A long, unfaltering, high-pitched beep was emitting from something in the pharmacy. I saw heads turn in the vicinity as fellow customers, as well as myself, tried to identify the source of the noise.
I gulped. Could it be coming from me? Did my OmniPod fail right then and there as I was picking up my prescription?
I anxiously dug through my backpack, my fingers searching for my PDM, until they met it. I pulled it out and prayed that all was well, that my pod was working as it should be.
A quick press of a button, and…I confirmed that my PDM and pod were, indeed, working properly. Simultaneously relieved yet still bemused by the noise, I put my PDM away while I scanned the area around me, determined to find out what was making a sound so similar to my OmniPod.
What was the culprit? Well, you know those little plastic boxes that drugstores encase things like razor blades in, to prevent theft? That was the thing emitting a blaring beep, in this situation. And like I’d initially assumed, it was coming from me: I was holding one of those boxes in my hand (because I was about to purchase razor blade replacement cartridges), and I’d unintentionally obscured the sensor that triggers the alarm to go off.
While it was nice to know that my insulin pump hadn’t failed on me, it was still somewhat embarrassing to discover that I was the cause of the ruckus, anyways.
Lesson learned: Keep those protective plastic cases in plain sight so I won’t have to misidentify what the beep is coming from.
I had just zipped up my coat when I heard a faint, high-pitched beeeeeeeeeeep emerging from somewhere in the vicinity.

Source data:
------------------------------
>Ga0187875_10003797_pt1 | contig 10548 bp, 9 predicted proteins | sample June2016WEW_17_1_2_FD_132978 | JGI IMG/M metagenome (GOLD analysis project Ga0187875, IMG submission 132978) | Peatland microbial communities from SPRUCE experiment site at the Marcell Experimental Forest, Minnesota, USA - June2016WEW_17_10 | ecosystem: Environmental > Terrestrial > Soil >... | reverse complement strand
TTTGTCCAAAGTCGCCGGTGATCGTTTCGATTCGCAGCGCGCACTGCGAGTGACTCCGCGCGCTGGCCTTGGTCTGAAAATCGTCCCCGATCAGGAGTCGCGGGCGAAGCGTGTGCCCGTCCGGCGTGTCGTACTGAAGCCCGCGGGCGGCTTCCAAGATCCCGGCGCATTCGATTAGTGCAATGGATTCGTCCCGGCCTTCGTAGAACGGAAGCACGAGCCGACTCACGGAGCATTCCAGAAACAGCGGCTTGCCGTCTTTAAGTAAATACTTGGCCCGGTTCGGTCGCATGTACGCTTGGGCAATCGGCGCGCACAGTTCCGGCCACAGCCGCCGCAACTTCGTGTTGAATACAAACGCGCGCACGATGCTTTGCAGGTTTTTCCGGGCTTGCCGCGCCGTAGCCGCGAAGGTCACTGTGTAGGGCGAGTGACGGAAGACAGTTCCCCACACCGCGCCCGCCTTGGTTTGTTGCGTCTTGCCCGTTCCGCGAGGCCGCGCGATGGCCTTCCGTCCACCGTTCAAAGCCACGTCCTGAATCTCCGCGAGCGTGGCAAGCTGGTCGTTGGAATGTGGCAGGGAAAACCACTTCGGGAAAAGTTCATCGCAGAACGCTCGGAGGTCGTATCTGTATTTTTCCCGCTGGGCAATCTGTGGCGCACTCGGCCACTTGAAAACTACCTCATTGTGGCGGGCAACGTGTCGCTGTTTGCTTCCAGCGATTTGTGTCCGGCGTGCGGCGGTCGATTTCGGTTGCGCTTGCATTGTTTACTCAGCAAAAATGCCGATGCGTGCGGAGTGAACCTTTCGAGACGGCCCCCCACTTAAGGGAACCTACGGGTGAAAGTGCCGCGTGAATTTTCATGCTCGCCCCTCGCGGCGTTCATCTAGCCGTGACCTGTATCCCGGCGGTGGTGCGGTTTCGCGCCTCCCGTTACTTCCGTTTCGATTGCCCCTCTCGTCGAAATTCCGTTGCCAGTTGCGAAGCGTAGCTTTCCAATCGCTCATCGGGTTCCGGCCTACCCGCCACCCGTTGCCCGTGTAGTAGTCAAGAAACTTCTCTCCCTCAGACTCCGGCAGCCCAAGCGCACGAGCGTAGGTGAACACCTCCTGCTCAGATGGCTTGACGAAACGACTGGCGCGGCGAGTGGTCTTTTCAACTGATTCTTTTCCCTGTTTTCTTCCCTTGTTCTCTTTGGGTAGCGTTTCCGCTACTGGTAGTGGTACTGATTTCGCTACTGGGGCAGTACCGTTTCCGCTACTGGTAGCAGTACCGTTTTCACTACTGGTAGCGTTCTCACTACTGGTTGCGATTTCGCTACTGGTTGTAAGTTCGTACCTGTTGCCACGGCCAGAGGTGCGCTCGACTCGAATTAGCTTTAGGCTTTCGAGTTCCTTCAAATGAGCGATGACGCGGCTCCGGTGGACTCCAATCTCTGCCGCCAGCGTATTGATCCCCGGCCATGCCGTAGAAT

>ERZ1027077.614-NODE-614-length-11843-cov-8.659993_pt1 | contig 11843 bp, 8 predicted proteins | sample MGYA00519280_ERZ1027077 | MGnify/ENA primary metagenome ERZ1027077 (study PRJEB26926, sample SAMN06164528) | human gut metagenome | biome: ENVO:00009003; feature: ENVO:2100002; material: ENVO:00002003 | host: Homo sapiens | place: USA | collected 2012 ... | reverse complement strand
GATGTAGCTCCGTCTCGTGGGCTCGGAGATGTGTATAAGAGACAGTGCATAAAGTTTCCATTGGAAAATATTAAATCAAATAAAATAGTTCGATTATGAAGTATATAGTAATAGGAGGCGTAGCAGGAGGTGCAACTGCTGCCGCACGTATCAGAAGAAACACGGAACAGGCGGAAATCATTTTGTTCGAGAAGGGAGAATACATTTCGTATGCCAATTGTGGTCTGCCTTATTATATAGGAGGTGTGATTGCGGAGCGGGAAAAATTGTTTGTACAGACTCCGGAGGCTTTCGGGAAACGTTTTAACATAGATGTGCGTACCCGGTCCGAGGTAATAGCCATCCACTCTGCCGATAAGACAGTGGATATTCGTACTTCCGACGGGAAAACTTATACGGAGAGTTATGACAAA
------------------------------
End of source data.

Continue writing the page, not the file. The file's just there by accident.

My mom and I exchanged looks. “Uh, oh,” we said simultaneously.
“It isn’t me,” Mom said, patting her pod.
“It can’t be me, it sounds too far. Are you sure it’s not the refrigerator door that was left open?” I asked, as I unzipped and peeled off my coat.
She didn’t have to answer the question, though, because as I took my coat off, the beeping sound grew louder. I looked down at my abdomen and cursed. Yup, my pod had just failed.
I wasn’t totally surprised that it happened. The dry winter air was triggering excessive static electricity that weekend, and the sweater I chose to wear that day seemed to be charged with it. I couldn’t move my arms without hearing little sparks going off. If I was smart, I would’ve changed my top to one that was less filled with static. But I had somehow managed to convince myself that there was no way my pod could possibly fail due to my clothing choices.
I know better than that.
The real kicker in this situation is that we were obviously headed out somewhere – we were hoping to go to our favorite bar for a quick drink. But with the pod’s failure occurring at basically the most inopportune time, we were left with a three choices:
Stay home. Take out the insulin, wait a half hour, and resign ourselves to the fact that it just wasn’t a good night to go out.
Go out, but take a syringe and a vial of insulin with us. That way, I could give myself a shot, if need be, while we were at the bar. We could head home after the one drink and I could change the pod once we were back.
Go out and take a total risk by leaving all extra diabetes supplies at home, and just wait until after we had our drink to change the pod.